The Submit button on the page causes the Button1_Click event to occur. This event uploads the file and then displays a message telling you if the upload was successful by posting information about the file uploaded. If it was unsuccessful, the page displays an error message describing why the upload failed.

By using the FileUpload control that converts itself to an <input type="file"> tag, the browser automatically places a Browse button next to the text field on the ASP.NET page. You don't have to program anything else for this to occur. When the end user clicks the Browse button, he can navigate through the local file system to find the file to be uploaded to the server. This is shown in Figure 3. Clicking Open will place that filename and the file's path within the text field.

Aa479405.uploadasp203(en-us,MSDN.10).gif

Figure 3. Choosing a file

Working Around File Size Limitations

You may not realize it, but there is a limit to the size of a file that can be uploaded using this technique. By default, the maximum size of a file to be uploaded to the server using the FileUpload control is around 4MB. You cannot upload anything that is larger than this limit.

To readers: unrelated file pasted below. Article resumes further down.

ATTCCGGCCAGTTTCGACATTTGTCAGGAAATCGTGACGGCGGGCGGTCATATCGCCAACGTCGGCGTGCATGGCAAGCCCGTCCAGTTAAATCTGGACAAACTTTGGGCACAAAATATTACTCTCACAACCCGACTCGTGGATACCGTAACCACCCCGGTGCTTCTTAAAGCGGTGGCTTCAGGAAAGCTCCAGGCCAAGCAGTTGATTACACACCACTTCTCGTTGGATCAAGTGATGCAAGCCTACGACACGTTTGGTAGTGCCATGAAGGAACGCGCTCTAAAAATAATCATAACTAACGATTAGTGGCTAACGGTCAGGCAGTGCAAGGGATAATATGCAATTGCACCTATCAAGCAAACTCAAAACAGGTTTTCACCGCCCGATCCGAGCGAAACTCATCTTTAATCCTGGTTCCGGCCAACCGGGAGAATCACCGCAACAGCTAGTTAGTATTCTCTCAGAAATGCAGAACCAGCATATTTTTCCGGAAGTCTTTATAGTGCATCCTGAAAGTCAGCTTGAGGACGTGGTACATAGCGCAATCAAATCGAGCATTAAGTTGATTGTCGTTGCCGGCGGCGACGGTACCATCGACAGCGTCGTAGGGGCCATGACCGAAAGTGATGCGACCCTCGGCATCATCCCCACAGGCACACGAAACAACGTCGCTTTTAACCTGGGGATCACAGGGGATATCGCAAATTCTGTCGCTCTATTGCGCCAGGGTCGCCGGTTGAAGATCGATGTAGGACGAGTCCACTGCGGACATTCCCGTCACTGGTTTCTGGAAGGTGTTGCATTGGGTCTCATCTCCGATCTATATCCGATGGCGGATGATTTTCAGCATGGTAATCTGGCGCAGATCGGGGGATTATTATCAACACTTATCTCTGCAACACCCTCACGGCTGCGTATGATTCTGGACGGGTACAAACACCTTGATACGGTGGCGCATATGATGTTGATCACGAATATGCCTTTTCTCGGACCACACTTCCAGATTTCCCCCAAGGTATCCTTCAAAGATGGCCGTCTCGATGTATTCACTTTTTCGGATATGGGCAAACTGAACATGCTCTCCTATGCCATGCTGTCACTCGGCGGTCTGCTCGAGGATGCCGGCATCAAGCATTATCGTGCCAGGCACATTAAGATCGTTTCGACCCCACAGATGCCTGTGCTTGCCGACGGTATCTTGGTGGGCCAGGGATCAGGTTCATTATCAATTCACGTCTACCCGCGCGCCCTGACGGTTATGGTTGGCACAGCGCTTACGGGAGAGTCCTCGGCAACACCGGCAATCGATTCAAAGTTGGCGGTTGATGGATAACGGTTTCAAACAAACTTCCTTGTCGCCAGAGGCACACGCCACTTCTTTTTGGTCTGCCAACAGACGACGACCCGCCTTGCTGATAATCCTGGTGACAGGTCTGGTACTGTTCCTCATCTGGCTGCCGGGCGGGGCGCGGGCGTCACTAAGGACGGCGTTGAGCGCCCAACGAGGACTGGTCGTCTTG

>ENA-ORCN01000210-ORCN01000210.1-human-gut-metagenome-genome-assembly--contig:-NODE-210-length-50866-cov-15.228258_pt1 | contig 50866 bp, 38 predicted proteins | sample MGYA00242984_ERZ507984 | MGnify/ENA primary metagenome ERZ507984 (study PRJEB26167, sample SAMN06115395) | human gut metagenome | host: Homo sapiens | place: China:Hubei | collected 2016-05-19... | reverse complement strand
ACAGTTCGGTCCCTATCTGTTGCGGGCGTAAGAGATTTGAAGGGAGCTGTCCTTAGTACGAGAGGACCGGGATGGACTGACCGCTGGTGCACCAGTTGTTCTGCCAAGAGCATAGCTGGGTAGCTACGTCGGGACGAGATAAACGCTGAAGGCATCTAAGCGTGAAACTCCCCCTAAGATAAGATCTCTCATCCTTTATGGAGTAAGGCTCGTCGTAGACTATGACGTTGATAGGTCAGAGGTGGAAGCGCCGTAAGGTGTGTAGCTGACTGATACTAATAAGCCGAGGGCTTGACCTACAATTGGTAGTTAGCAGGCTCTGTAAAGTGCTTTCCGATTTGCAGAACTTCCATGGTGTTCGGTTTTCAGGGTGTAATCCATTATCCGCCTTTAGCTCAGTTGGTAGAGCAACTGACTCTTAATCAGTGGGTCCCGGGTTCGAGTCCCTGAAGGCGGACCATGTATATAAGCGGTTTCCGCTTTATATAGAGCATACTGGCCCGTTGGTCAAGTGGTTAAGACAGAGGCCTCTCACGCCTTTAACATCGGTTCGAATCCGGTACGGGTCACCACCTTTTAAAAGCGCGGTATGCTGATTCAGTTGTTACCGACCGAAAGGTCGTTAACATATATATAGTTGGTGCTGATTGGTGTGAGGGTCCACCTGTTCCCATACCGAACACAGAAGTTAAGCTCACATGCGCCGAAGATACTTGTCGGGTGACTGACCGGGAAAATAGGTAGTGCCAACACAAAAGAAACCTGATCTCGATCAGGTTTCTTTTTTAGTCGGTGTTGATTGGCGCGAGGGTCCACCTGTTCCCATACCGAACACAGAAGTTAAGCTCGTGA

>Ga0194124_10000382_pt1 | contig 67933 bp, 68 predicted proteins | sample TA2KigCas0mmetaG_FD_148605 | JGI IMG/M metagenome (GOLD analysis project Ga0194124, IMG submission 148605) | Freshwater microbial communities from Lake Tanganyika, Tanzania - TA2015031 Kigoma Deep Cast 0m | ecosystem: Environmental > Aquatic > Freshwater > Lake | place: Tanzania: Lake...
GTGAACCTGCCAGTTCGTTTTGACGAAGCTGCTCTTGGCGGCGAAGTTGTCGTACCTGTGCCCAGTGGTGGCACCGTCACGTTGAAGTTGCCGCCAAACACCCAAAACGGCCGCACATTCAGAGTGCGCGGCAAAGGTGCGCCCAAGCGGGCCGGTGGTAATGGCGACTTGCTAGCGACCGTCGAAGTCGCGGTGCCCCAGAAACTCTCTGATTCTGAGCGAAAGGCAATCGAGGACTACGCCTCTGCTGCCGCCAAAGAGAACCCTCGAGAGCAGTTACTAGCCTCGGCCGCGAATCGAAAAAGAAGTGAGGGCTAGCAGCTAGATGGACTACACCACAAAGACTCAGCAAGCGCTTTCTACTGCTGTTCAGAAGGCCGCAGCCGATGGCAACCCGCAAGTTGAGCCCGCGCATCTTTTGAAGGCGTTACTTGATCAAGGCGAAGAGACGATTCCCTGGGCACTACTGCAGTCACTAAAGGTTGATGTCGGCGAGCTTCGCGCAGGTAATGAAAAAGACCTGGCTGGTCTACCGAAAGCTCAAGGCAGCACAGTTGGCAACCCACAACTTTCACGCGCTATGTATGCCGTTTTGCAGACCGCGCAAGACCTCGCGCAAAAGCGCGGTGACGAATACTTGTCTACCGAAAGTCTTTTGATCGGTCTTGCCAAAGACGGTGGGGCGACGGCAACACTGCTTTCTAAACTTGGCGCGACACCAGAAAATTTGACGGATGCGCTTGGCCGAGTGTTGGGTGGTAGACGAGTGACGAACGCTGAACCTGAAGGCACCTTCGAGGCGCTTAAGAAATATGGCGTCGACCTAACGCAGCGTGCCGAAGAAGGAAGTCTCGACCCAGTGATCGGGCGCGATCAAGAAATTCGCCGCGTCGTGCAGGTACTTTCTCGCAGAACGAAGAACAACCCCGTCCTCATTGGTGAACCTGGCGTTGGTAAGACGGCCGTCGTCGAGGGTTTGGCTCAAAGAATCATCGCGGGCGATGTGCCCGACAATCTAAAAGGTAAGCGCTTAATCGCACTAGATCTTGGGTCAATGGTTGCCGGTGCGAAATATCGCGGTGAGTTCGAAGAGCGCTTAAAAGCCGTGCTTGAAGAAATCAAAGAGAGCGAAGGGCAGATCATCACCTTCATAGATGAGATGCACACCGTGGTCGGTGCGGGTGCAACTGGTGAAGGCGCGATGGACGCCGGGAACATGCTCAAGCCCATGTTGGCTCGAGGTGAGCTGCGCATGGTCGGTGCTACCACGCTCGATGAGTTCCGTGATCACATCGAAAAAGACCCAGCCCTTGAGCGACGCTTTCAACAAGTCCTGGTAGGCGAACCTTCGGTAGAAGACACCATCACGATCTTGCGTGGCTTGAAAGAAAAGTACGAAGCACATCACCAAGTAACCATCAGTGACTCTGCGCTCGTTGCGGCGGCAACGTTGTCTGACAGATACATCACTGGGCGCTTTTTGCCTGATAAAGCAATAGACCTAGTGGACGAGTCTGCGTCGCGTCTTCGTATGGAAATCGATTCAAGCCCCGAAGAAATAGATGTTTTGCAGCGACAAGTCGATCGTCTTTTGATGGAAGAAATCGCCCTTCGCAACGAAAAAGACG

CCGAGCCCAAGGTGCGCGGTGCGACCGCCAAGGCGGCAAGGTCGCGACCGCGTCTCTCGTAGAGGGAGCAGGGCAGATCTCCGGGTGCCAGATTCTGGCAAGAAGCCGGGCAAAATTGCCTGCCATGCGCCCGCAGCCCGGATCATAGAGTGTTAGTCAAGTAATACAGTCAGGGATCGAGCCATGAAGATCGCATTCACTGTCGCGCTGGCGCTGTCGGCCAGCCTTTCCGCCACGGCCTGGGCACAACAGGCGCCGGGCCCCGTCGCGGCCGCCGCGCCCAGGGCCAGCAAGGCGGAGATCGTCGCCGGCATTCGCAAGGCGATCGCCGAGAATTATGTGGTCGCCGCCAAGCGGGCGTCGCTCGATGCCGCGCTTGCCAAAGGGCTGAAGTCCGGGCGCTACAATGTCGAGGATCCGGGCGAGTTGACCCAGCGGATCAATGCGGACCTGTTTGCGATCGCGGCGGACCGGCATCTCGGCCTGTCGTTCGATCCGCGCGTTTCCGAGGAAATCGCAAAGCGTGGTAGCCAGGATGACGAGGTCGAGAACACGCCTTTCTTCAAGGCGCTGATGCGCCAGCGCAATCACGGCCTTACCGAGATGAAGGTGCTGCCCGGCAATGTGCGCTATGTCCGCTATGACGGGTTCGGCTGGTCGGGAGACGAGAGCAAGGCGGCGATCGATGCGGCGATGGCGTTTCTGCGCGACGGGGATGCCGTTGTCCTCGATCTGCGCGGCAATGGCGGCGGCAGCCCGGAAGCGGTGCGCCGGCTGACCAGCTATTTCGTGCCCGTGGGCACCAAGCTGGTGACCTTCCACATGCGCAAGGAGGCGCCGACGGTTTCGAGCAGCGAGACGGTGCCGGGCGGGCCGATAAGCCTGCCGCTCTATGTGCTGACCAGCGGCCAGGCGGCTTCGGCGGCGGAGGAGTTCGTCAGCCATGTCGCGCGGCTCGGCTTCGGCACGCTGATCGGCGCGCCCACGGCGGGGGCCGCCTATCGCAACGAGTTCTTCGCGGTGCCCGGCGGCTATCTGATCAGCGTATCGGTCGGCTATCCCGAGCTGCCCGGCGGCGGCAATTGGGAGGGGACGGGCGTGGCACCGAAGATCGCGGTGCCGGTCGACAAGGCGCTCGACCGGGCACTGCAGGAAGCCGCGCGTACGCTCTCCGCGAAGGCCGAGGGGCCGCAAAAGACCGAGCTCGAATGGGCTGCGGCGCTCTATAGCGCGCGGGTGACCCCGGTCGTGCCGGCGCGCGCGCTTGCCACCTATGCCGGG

One of the great things about .NET, however, is that it usually provides a way around limitations. You can usually change the default settings that are in place. To change this size limit, you make some changes in either the web.config.comments (found in the ASP.NET 2.0 configuration folder at C:\WINDOWS\Microsoft.NET\Framework\v2.0.50727\CONFIG) or your application's web.config file.

In the web.config.comments file, find a node called <httpRuntime> that looks like the following:

<httpRuntime 
 executionTimeout="110" 
 maxRequestLength="4096" 
 requestLengthDiskThreshold="80" 
 useFullyQualifiedRedirectUrl="false" 
 minFreeThreads="8" 
 minLocalRequestFreeThreads="4" 
 appRequestQueueLimit="5000" 
 enableKernelOutputCache="true" 
 enableVersionHeader="true" 
 requireRootedSaveAsPath="true" 
 enable="true" 
 shutdownTimeout="90" 
 delayNotificationTimeout="5" 
 waitChangeNotification="0" 
 maxWaitChangeNotification="0" 
 enableHeaderChecking="true" 
 sendCacheControlHeader="true" 
 apartmentThreading="false" />

A lot is going on in this single node, but the setting that takes care of the size of the files to be uploaded is the maxRequestLength attribute. By default, this is set to 4096 kilobytes (KB). Simply change this value to increase the size of the files that you can upload to the server. If you want to allow 10 megabyte (MB) files to be uploaded to the server, set the maxRequestLength value to 11264, meaning that the application allows files that are up to 11000 KB to be uploaded to the server.